As a musician in a church band, you need to know who’s taking the lead in each song so that you musically don’t step on each others toes. In general, songs can be classified as being either guitar-driven or piano-driven.
Guitar driven songs are usually in the “sharp key signatures” such as E, D, A and G while piano driven music is usually in the flat keys such as F, Bb, Eb and Db. We fight tooth and nail over the key of C (just kidding but they can go either way).
Guitar driven songs usually have only one or two chords per measure and the guitarist is usually doing something other than strumming chords, while in piano driven music the chords are usually complicated and can even sometimes change on every beat.
An example of a guitar driven song would be “Everlasting God” by Brenton Brown and Paul Baloche. You can hear Brown teach this song in the video below and pay particular attention to the driving rhythm that he describes, and shows, on the guitar. This particular guitar part can also be played by a keyboard player but never should you both be doing it together.
An example of a piano driven song would be “Be Lifted High” by Leeland Mooring. You can hear and watch it here:
During a guitar driven song, the keyboardist should be embellishing the song by adding runs, fills and doing some “donut playing” – playing some bass notes and upper keyboard notes but not so much in the middle range where the guitarist will most likely be (frequency wise). The guitarist needs to be driving this song. He needs to set the beat, the tone, the mood, the tempo and should also start the intro.
For a piano driven song, the pianist needs to set the beat, the tone, the mood, the tempo and should also start the intro. The guitarist takes the back seat and adds support, maybe by picking some chord arpeggios or inversions or blending in the background by softly strumming or finger picking the chords or adding an occasional bass run between the chord changes. The guitarist can get away with just striking the chord at the beginning of the measure and letting it sustain until the next chord change since he or she is not responsible for the main beat.
The bottom line is that it helps to know if the songs that you are playing are either guitar or piano driven before you start them and to set your support levels from each band member accordingly. Remember that not every band member needs to be playing all the time.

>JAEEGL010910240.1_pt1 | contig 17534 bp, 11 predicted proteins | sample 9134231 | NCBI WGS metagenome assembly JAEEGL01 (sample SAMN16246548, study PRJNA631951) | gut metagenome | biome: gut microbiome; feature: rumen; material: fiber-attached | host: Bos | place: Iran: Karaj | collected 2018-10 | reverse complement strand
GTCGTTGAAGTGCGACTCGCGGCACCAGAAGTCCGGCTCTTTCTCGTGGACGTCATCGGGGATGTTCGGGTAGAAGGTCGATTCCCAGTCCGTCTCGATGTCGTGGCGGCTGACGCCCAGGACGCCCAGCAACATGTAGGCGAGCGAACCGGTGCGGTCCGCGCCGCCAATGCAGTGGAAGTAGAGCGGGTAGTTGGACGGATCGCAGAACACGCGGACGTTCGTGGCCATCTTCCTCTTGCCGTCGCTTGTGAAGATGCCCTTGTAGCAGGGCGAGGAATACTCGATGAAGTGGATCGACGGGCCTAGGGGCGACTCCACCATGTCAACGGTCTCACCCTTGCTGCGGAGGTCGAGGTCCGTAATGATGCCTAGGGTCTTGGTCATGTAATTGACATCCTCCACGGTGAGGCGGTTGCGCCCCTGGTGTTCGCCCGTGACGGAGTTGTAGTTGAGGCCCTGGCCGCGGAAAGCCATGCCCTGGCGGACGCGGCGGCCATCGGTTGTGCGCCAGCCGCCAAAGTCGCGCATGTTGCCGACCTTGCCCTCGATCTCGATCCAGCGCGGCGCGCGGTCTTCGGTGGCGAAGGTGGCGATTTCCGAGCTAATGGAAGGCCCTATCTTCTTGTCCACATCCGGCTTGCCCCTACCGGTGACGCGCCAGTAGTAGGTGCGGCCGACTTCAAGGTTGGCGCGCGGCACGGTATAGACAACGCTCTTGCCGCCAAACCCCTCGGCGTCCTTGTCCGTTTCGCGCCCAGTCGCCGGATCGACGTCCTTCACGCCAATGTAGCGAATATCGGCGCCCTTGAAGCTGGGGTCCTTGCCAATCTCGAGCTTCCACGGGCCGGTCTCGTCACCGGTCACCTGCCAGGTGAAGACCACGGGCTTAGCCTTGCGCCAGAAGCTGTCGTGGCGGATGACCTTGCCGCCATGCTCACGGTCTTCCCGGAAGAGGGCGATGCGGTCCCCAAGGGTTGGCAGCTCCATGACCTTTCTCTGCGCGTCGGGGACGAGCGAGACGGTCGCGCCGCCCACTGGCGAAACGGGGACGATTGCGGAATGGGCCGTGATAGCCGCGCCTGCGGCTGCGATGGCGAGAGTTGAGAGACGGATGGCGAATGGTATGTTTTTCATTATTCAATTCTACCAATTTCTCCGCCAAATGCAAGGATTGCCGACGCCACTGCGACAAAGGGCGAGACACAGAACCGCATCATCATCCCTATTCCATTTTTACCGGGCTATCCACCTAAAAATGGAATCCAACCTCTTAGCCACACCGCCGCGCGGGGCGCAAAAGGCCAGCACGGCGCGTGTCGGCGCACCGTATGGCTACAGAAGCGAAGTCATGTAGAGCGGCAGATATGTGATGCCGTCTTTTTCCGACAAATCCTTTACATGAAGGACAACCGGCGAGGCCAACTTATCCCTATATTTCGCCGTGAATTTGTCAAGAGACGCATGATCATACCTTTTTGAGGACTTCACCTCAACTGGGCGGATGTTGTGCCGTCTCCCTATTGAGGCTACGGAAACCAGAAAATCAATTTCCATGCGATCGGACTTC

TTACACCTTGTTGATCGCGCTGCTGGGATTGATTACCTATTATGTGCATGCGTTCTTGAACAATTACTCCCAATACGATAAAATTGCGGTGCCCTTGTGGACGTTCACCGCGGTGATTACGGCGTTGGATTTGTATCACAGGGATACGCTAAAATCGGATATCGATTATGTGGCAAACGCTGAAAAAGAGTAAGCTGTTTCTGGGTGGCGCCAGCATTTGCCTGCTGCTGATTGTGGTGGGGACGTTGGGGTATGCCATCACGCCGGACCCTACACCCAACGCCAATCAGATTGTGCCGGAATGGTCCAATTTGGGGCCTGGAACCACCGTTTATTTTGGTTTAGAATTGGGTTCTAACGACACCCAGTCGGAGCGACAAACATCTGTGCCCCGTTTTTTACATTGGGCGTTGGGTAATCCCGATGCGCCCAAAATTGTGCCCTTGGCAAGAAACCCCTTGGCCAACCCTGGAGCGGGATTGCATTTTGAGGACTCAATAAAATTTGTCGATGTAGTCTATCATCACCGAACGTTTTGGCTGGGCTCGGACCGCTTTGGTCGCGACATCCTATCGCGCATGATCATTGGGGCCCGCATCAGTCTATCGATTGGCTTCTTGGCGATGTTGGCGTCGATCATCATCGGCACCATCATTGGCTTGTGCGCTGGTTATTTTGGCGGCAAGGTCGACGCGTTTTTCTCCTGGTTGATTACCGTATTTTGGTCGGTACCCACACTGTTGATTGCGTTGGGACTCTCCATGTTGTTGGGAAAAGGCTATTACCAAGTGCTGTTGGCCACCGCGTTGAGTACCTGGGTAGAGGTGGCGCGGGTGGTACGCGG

With just a little bit of practice, you should be able to listen to your favorite worship CD and identify the guitar driven and the piano driven songs. One of my favorite albums, I mean CD, I mean digital download (come on Steve, get with the program) is Matt Maher’s “Empty & Beautiful.” I do recommend this CD. Here’s my assessment of the songs on this CD:
- Look Like a Fool – Guitar Driven
- Your Grace is Enough – Guitar Driven (we’ve used this one in worship; consider using it when you are covering the story of Paul’s thorn in the flesh)
- Maranatha – Piano Driven
- Leave a Light On – Piano Driven (beautiful song for Ascension)
- For Your Glory – Guitar Driven (based on Ecc 3:1-8)
- Lay it Down – Guitar Driven
- I Rejoice – Guitar Driven
- Empty & Beautiful – Piano Driven
- Unwavering – Guitar Driven (based on the Beatitudes)
- As it is in Heaven – Piano Driven (based on the Lord’s Prayer)
- Shine Like the Son – Guitar Driven (and WOW!)
- Great Things – Guitar Driven
By now, I may have angered a few church bass players and drummers. We struggle without you guys; I know, because we don’t have either at our church. The bass and drums establish and keep the beat and the groove going. You guys are our backbone and our musical foundation. We build our rhythms and melodies off of your back drop. We rely on you to keep the timing throughout the song and to fill in some frequencies (especially the bass) that we would otherwise miss. I miss the drummer so much that I’ve been known to strap a tambourine to my foot and tap it while singing and strumming in worship.